People read about climate change every day and we are all familiar with it as a concept. While we understand that steps need to be taken to address the risks; its impact often feels harder to imagine. We assume that the impacts are something we will experience in the future.
But in the Pacific, the impacts are already being felt by communities. This came across clearly in our work on the Climate Vulnerability Assessment – Making Fiji Climate Resilient report, which the Fijian Government produced with the support of our team and the Global Facility for Disaster Reduction and Recovery (GFDRR), and which was launched at COP23.
For many Pacific Island countries, natural disasters such as cyclones and tsunamis, are an all-too common occurrence. Out of the top 15 most at-risk countries for natural disasters globally, four are Pacific Island countries, and Vanuatu is consistently at the top.
In 2015, Cyclone Pam hit Vanuatu, and knowing the extent of damage was vital for the government to identify and plan reconstruction needs. A team of Unmanned Aerial Vehicle (UAV) experts were sent out to quickly establish credible estimates of the damages and losses. Many damage reports were already available from the field, but with varying quality, and the challenge was to consolidate and verify them, within a very tight timeframe. Cloud cover also prevented us from getting satellite images, so we mobilized two UAV teams to fly below the clouds and capture high-resolution footage showing the impacts on the ground in the worst affected islands in Tafea and Shefa province.
Challenges continued throughout, from needing to coordinate airspace with those flying relief goods into affected areas, to transferring massive datasets over low internet bandwidths. But with team-effort and ingenuity, solutions were found; the UAV teams were able to capture valuable damage footage within sampled areas during the day, which were analysed overnight by volunteers of the Humanitarian Open Street Map (HOT) and the Digital Humanitarian Network; new workflows were developed to collate the data and to feed the outputs into the Post-Disaster Needs Assessment.
Berkat program subsidi pemerintah, Dewi baru saja menjadi pemilik rumah untuk pertama kalinya. Tahun lalu, Dewi pindah ke rumah barunya di Yogyakarta. Ia saat itu berpikir: semuanya sempurna.
Ternyata kenyataannya tidak demikian. Rumah Dewi berjarak satu jam dari pusat kota, jauh dari daerah perkantoran, pusat perbelanjaan, dan sekolah untuk kedua anaknya. Dua tahun setelah perumahan selesai dibangun, lebih dari setengah rumah di sana masih kosong. Karena rumah tidak terhubung dengan sistem air setempat, dua kali seminggu Dewi harus membeli air. Saat musim banjir, Dewi mengalami kesulitan untuk mencapai rumahnya.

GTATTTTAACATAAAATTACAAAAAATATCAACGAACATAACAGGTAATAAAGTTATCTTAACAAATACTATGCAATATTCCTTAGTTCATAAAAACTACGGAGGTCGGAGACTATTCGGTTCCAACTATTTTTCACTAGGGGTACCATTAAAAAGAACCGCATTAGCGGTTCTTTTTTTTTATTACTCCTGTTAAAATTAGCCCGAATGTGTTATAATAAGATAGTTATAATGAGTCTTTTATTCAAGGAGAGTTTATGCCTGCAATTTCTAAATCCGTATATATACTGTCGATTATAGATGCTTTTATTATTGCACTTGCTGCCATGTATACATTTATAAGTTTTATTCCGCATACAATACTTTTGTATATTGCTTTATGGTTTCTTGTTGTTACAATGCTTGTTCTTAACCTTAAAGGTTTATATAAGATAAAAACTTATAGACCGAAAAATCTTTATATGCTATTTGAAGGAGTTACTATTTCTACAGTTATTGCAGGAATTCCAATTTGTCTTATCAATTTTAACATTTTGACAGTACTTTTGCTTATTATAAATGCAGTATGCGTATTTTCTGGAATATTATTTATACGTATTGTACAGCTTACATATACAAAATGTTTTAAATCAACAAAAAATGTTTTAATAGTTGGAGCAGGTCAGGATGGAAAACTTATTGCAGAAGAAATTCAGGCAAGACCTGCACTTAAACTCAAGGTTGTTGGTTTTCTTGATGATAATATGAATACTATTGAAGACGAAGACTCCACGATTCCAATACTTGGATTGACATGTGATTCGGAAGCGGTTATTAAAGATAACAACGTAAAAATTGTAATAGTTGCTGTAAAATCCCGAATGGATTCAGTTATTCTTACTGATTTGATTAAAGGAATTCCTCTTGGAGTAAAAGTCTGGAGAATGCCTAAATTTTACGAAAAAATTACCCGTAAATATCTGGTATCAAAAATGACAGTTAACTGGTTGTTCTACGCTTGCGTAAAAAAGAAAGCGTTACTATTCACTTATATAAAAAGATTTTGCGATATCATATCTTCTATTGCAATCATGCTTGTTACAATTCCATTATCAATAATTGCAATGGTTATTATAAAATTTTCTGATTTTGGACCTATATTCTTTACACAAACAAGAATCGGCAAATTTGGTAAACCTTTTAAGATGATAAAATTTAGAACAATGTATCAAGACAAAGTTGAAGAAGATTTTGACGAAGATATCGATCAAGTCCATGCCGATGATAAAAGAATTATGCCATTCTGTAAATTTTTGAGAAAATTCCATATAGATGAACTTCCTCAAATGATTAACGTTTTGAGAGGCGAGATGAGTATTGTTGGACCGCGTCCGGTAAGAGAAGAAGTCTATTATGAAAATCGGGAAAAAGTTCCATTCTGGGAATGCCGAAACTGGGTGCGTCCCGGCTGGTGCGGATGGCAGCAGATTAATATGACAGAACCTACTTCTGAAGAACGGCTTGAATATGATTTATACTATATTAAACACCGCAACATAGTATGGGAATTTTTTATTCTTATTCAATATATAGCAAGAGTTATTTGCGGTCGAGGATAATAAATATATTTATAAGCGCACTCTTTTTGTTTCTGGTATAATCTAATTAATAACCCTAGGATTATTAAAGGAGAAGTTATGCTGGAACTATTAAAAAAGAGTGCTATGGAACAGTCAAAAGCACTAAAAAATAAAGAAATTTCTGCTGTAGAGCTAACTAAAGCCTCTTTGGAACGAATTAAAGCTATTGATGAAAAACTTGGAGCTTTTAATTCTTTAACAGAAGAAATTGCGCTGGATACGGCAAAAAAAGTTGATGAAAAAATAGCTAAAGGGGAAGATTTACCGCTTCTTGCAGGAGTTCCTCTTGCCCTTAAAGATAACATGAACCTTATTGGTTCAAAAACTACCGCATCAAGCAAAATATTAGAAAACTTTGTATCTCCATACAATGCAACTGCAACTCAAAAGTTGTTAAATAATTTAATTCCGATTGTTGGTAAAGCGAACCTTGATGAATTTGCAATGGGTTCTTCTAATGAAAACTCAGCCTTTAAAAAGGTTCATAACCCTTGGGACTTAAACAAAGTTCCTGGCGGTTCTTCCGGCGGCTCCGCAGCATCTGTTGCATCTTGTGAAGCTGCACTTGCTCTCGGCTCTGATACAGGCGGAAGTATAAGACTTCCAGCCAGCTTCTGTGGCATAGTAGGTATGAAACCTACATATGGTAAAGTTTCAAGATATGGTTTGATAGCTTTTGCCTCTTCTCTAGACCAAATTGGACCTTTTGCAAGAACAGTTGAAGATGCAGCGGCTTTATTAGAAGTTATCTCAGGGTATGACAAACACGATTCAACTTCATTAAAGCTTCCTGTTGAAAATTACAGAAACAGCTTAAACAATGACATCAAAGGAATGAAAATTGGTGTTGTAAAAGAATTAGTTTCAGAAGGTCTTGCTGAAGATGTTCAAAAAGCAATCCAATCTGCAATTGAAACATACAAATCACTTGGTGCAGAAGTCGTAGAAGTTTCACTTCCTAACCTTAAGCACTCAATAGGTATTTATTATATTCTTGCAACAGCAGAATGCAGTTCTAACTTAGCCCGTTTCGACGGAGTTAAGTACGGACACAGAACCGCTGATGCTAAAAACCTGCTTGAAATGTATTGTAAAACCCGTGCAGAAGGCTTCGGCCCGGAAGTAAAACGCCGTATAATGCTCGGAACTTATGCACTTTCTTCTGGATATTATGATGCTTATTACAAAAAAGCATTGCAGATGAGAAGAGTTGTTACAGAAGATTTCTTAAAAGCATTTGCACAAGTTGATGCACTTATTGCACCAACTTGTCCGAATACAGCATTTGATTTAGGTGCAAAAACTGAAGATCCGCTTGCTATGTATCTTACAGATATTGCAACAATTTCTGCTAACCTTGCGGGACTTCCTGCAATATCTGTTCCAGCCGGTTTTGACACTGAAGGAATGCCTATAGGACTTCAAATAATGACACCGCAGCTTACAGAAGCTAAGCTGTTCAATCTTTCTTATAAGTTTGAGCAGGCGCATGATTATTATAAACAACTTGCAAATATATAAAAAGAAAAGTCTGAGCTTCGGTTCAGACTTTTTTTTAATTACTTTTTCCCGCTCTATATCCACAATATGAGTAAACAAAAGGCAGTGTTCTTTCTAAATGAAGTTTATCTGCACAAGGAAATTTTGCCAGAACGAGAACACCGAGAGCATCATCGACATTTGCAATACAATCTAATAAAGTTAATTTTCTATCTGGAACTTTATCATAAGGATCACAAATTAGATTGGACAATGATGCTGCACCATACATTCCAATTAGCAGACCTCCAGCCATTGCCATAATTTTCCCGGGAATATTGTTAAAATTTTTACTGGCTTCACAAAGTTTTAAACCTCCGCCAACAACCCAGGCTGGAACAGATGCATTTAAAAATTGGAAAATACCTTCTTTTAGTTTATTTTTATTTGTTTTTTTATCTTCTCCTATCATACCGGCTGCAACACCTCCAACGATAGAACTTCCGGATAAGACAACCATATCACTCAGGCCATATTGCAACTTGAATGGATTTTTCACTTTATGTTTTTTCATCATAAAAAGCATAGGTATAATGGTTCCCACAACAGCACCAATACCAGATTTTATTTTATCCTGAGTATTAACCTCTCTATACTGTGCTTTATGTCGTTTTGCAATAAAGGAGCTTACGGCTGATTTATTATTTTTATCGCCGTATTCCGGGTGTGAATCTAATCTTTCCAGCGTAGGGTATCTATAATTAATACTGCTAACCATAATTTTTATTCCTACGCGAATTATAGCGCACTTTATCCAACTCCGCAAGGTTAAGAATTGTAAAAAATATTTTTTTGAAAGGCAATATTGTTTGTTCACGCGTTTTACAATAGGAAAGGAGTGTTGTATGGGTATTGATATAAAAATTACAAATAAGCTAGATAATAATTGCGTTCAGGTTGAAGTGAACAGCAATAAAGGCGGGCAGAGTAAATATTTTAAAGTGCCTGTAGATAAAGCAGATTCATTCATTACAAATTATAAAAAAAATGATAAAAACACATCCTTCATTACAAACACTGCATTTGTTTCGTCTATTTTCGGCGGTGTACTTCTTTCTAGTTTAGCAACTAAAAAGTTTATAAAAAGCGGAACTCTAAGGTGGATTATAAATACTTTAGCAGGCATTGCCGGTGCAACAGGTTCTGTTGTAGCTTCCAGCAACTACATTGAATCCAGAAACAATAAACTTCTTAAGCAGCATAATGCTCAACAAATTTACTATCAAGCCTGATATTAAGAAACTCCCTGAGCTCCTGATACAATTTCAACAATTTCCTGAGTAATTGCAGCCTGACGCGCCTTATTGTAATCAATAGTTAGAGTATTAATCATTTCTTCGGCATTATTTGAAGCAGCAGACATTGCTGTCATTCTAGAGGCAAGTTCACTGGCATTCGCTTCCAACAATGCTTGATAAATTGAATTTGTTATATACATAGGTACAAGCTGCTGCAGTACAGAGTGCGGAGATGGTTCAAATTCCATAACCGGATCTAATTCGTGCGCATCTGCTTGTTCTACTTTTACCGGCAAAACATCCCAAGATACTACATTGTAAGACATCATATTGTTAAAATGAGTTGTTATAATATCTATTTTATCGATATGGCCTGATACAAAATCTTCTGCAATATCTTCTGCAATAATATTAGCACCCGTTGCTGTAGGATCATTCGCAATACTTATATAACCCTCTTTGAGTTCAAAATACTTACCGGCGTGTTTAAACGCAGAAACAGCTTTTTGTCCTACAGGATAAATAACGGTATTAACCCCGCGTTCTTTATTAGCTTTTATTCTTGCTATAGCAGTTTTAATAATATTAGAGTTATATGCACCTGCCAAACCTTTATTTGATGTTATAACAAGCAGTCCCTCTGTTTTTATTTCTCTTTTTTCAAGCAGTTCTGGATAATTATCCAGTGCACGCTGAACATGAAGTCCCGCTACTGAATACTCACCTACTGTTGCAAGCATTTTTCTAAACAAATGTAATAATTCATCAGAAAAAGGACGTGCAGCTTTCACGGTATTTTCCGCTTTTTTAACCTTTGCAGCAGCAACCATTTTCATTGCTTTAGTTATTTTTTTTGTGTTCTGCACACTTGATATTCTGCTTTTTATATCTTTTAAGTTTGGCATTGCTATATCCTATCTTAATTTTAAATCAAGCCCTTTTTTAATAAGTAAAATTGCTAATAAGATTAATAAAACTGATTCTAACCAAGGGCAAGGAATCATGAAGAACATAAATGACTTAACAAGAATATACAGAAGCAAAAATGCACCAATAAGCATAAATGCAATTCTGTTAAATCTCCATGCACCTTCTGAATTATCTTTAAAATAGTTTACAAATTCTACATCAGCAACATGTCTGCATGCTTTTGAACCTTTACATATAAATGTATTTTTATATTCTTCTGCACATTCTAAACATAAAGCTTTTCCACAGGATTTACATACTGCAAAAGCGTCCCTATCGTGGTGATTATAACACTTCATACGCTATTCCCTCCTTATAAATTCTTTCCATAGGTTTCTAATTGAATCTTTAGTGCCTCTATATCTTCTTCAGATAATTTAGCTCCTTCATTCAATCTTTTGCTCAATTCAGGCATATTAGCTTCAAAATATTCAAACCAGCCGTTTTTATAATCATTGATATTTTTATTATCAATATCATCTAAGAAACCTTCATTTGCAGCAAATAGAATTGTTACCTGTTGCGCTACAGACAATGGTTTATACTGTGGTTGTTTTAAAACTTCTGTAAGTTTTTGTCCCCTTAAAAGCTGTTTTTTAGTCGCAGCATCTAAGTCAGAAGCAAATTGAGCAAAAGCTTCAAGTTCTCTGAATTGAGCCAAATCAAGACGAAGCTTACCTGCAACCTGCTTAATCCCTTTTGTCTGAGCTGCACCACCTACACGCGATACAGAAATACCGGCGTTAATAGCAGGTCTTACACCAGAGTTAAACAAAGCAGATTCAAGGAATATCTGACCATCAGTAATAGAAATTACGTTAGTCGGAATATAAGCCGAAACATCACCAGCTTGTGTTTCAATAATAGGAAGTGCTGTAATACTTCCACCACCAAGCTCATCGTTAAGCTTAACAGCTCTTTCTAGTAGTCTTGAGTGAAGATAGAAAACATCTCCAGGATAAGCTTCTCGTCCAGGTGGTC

Penyediaan perumahan yang terjangkau dan memadai telah menjadi prioritas kebijakan utama pemerintah Indonesia dengan diluncurkannya program Satu Juta Rumah (One Million Homes). Berbagai upaya sebelumnya untuk memenuhi permintaan perumahan yang terjangkau – gabungan dari adanya permintaan baru secara tahunan dan pemenuhan kekurangan perumahan yang belum terlaksana - belum secara efektif membawa dampak pada skala yang diperlukan.
Tapi haruskah jumlah kepemilikan rumah menjadi indikator tunggal program subsidi perumahan yang sukses? Mungkinkah ada program yang memenuhi kebutuhan Pemerintah untuk tetap efektif biaya secara fiksal maupun ekonomi, dan sekaligus dapat merespons pasar swasta dan juga kebutuhan warga?
Saat ini berbagai pilihan sedang dieksplorasi. National Affordable Housing Program Project (NAHP) yang baru disetujui misalnya, bertujuan untuk berinovasi dalam pasar perumahan yang terjangkau dengan mengatasi kemacetan dan secara aktif melibatkan sektor swasta dalam melayani berbagai segmen yang belum tersentuh. Sejauh ini, upaya dari Indonesia ini memberikan pelajaran berharga, yaitu:
Since our days in school, we have often been told to first define our terms before doing anything else. China is a country that does not shy away from acronyms, and “TOD,” or transit-oriented development—a concept that merges land use and transport planning—is one such acronym that has become wildly popular within the field of urban development.